A FIRST professional boxing title is on offer for James McGivern at the Aura Complex in Letterkenny on Saturday when he faces Scotland’s Josh Sandford for the vacant BUI Celtic lightweight title.

The Ormeau Road man is perfect through his seven previous contests, but had hoped to have landed this belt already only for a planned meeting with Tony McGlynn to fall through in April.

Cancellations and disappointments have been a theme for ‘The Natural’ whose career hasn’t gained the traction he would have hoped since making his debut in 2020 behind closed doors due to Covid restrictions.

Indeed, he was due to appear the ill-fated RDS card in September and it seemed a case of ‘here we go again’, but he didn’t have long to wait to get back in action as just six days later he was stepping through the ropes in Scotland for a points win over Jayro Fernando Duran.

Under the guidance of Sheer Sports, he believes he is now starting to see the road open up and on Saturday, a first title win against fellow-undefeated Sandford (6-0) can see him begin the ascent he craves.

“It’s about time I had a fight knowing I had another one after it,” said the 25-year-old southpaw.

“That fight in Scotland wasn’t quite a spar, but I treated it as part of a training camp.

“How many times have I had a fight and then it’s off? Fair play to Sheer Sports and Jason (Quigley, manager) as that (Dublin) fight fell through, but a week later they had me in Scotland.

“I was actually due to go and play golf down at Shane Lowry’s course with my dad and our kid (younger brother Jack) that over the 28th and 29th (September), so I thought I’d just go play golf all day. But then Jason came and said there’s a fight on the 28th so I told them to go on ahead and I went to Scotland. Now, it does feel like the start of something.”

McGivern enjoyed a glittering amateur career, winning bronze at the 2018 Commonwealth Games on top of Irish and Ulster titles.

His move into the paid ranks was greeted with excitement considering his talent and now he hopes he gets the chance to showcase his skills on a consistent basis.

Of course, part of the deal is to keep on winning, so Saturday’s showdown against the Scot is vital.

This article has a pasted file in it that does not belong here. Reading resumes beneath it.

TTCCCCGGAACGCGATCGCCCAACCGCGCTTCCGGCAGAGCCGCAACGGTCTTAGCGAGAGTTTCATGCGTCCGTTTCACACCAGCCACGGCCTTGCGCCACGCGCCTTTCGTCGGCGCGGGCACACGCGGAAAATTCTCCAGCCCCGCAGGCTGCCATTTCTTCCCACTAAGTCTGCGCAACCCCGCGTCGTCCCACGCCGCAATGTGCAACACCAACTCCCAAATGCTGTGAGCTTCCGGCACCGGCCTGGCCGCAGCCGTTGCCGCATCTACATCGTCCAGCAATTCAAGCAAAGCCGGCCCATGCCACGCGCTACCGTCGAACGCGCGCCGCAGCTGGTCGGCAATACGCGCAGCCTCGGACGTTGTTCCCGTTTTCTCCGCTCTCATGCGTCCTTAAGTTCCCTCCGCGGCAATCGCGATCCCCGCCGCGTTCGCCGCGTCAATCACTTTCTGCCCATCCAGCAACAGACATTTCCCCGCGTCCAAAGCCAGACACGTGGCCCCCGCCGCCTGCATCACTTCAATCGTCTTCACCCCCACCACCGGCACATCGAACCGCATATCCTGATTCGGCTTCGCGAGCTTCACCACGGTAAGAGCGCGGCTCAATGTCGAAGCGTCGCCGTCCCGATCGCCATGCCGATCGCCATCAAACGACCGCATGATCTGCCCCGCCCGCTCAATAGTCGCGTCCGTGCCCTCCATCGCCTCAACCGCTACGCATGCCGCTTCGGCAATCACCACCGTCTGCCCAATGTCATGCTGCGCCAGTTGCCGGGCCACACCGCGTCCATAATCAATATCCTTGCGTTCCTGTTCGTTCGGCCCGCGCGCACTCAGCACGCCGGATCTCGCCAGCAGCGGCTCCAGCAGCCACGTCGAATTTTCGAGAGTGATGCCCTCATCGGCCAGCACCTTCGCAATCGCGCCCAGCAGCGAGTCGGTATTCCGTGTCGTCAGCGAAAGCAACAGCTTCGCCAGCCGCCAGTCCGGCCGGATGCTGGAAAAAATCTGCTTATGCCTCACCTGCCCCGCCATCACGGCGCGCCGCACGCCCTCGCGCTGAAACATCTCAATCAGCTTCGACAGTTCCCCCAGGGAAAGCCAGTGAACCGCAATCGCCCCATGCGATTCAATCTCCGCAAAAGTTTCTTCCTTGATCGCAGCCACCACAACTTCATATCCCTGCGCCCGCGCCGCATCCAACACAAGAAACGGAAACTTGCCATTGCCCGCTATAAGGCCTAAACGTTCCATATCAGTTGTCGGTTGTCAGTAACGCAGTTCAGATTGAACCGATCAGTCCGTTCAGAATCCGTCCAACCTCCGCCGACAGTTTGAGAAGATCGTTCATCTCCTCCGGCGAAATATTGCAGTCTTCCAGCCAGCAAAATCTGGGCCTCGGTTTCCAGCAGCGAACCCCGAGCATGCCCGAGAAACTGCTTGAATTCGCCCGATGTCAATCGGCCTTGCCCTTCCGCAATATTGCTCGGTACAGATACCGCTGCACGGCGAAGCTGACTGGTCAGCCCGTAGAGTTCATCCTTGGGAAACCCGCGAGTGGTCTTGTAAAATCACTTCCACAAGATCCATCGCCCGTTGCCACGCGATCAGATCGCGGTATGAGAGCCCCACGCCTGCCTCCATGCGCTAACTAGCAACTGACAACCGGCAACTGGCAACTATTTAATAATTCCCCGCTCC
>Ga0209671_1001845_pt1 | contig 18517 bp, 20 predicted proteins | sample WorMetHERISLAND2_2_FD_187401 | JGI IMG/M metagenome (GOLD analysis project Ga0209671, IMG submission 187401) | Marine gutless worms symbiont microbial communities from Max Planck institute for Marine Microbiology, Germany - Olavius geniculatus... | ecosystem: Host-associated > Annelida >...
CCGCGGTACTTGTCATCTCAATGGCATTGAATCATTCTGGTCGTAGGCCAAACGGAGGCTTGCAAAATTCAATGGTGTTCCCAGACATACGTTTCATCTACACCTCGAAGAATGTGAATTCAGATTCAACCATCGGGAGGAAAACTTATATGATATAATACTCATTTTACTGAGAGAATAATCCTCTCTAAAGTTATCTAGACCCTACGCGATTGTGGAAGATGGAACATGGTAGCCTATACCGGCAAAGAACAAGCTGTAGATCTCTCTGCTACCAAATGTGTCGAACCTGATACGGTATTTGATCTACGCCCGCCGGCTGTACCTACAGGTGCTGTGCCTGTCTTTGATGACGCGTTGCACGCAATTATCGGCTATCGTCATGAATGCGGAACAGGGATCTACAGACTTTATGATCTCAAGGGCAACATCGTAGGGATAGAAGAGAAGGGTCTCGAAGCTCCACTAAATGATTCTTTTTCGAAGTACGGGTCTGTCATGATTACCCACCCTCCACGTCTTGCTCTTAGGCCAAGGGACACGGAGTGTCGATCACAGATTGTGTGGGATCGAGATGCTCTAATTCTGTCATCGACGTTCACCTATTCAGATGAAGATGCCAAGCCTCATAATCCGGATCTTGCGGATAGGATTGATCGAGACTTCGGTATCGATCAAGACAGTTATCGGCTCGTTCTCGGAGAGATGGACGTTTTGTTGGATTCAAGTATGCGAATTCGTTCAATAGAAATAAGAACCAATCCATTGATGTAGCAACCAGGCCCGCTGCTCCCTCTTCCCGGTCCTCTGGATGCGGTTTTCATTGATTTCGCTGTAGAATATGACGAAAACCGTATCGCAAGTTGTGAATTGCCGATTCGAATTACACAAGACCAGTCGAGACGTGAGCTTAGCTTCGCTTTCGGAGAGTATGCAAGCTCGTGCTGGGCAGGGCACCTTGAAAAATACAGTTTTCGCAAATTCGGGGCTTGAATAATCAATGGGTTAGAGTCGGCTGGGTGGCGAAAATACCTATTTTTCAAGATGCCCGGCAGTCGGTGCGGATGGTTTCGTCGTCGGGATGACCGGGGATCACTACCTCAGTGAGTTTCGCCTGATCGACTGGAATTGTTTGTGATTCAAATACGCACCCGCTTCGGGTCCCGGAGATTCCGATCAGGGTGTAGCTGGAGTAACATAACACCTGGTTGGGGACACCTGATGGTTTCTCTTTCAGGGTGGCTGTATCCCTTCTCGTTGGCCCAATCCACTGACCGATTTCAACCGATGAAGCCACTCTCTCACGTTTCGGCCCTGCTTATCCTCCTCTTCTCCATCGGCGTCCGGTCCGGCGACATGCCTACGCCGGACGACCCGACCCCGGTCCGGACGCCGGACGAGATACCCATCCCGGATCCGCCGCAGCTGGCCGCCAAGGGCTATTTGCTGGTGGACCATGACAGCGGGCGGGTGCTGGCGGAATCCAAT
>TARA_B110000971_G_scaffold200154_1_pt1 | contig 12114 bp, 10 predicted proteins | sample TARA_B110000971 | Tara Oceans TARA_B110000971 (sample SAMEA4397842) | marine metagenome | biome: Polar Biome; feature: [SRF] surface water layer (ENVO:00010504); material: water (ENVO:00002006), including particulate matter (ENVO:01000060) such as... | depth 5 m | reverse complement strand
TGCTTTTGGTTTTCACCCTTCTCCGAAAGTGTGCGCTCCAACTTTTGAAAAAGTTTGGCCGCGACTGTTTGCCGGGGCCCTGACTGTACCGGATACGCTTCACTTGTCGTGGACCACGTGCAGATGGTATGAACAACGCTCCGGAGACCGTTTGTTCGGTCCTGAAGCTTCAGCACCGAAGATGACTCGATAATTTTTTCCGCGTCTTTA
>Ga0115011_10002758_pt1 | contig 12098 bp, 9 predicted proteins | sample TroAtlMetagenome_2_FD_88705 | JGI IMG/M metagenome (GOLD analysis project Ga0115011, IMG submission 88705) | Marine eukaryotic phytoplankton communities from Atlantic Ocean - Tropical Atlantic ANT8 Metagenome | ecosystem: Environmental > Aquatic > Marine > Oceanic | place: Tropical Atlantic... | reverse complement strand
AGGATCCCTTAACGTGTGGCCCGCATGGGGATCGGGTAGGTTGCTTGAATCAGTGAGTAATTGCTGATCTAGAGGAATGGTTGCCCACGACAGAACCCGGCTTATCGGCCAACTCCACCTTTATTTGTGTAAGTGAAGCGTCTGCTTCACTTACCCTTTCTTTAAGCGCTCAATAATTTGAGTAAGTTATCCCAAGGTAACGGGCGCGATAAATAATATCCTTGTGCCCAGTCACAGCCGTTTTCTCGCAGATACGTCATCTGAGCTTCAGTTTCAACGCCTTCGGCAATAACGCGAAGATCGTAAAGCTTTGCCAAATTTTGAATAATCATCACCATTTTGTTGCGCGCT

The disappointments of the past means he is taking nothing for granted and knows he must perform to his optimum this week.

“Every day I get up, I think this is the start of my career now,” he offered.

“But in the back of my head, I’m thinking ‘don’t get too excited as you know how things go’. But so far, everything has went smoothly.

“Josh Stanford is a tough test. We were meant to fight on the Dublin card, but he already had one booked. “Then I was going to go to Scotland to fight him for the Celtic title, but you can’t fight for this out of Ireland. But it’s clear he thinks he can win, I think I can win, so it will be a good fight.”

McGivern still has ambitions of relocating to Scotland to work with former three-weight world champion Ricky Burns, but logistics and finance have put that move open hold for now.

He spent time with the Coatbridge man in the build-up to the Duran fight and enjoyed those sessions, so the plan is to find a way to making it permanent and victory this week could help in that regard.

“It’s still what I want to do, but the logistics are tricky,” he stressed.

“I went over to Ricky the week before the fight and we gelled really well. Once I got home, I thought I need to get back over there to train, but the dollar signs started to come up. If I went, I would have to stop working, so how do you get over there, keep yourself and survive in Scotland?

“My dad (Jim) basically fired me, gave me the P45, said I need to go to a pro gym and that sort of set-up.

“The plan is to get over to Ricky, but first I need a sponsor or some way of affording it.”

Jim will be in his son’s corner again this week for what James feels will be a good test against a man who is at the same stage in their respective careers.

Sandford is yet to win by stoppage, so on paper may not be the biggest puncher, yet that can be a false economy with early fights against journeymen who are known survivors.

McGivern is quick to point out he has just two stoppages of his own in seven, the first against Mexico’s Luis Montellano earlier this year before blasting through Denis Bartos in the opening round in April on the night he was due to face McGlynn.

Therefore, he admits it will be a step into the unknown for both this weekend in terms of power and resistance, but he is nonetheless looking forward to finding out and taking on an opponent with ambition that ought to see him have more opportunities to land.

“I only have two stoppages on my card, one that anyone could stop,” he stressed.

“Then I had the Mexican guy I stopped which was good as he was as tough as old boots. That was a good statement, but on paper, I’m no knockout artist either.

“I don’t know what’s coming this time as I don’t know much about him, so we’ll find out in round one.